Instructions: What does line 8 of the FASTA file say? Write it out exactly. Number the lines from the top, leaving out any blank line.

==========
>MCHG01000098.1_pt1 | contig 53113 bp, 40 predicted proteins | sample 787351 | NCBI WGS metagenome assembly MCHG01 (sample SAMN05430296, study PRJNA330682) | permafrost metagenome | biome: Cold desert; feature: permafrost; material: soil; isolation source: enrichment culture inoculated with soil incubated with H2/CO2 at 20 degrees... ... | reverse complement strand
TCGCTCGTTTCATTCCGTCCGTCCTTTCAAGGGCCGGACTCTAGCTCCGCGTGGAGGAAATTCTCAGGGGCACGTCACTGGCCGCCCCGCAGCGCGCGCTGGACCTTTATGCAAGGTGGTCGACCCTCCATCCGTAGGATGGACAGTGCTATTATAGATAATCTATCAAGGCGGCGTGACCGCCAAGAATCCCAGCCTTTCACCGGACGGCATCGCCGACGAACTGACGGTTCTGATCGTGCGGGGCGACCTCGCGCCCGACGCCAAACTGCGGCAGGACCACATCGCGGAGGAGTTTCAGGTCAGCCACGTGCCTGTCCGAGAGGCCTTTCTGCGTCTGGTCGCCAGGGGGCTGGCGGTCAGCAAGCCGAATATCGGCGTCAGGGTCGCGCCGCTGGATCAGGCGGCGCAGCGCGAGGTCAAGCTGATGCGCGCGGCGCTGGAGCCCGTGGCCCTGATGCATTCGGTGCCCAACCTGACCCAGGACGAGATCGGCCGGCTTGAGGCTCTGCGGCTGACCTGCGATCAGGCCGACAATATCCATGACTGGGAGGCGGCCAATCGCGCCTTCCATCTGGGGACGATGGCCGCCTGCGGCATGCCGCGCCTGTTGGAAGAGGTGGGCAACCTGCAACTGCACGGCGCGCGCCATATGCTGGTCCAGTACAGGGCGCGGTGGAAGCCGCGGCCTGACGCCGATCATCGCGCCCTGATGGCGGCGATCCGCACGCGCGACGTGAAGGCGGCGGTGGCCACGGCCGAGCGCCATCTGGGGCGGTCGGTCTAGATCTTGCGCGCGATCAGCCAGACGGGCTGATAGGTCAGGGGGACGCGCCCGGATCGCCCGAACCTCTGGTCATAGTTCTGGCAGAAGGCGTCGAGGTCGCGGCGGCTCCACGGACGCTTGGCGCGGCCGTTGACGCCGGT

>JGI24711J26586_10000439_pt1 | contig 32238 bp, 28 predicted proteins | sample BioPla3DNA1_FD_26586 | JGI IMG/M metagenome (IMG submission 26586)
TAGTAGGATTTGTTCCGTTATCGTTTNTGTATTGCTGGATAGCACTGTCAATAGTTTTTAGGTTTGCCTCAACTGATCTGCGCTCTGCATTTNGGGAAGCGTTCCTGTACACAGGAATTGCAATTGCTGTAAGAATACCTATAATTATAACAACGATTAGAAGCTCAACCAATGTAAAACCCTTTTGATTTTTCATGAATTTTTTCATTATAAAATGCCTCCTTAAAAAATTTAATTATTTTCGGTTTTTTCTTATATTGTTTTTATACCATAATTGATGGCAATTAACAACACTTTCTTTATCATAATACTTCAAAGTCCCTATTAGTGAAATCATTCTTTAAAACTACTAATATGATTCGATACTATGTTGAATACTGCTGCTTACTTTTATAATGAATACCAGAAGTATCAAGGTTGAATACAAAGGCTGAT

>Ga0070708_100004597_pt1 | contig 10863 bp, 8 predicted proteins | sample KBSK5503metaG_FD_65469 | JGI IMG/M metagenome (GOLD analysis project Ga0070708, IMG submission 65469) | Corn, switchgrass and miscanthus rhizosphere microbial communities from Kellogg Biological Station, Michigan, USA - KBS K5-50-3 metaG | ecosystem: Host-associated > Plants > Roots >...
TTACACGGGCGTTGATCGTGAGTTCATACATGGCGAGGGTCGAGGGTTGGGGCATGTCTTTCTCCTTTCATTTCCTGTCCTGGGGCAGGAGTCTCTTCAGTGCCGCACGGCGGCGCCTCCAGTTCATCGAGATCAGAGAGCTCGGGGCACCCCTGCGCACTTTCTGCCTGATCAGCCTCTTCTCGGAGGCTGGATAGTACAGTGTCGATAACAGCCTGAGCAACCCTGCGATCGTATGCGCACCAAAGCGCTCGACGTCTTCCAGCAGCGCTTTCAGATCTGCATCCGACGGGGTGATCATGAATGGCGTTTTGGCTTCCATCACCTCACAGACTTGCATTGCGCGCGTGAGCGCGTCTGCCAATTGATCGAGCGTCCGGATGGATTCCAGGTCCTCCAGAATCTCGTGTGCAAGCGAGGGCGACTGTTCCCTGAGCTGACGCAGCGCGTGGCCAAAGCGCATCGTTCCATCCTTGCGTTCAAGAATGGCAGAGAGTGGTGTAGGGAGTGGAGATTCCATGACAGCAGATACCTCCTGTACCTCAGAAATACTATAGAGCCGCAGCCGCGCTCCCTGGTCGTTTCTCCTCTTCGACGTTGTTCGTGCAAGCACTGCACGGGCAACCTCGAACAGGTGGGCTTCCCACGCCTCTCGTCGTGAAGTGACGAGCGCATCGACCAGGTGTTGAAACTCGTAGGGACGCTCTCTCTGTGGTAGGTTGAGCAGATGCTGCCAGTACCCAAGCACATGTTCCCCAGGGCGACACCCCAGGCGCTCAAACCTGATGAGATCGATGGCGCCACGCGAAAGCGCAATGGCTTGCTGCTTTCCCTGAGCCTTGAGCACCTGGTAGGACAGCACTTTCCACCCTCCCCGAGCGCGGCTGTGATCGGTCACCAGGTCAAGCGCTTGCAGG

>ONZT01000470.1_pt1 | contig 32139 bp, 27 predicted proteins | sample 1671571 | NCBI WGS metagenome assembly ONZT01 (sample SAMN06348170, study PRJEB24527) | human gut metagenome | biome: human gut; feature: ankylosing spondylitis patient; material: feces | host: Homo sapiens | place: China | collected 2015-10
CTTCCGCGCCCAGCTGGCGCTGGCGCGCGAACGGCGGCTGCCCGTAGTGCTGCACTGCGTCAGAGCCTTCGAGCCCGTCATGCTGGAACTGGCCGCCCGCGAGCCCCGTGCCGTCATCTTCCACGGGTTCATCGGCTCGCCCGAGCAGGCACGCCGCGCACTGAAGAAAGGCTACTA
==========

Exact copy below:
CTTCCGCGCCCAGCTGGCGCTGGCGCGCGAACGGCGGCTGCCCGTAGTGCTGCACTGCGTCAGAGCCTTCGAGCCCGTCATGCTGGAACTGGCCGCCCGCGAGCCCCGTGCCGTCATCTTCCACGGGTTCATCGGCTCGCCCGAGCAGGCACGCCGCGCACTGAAGAAAGGCTACTA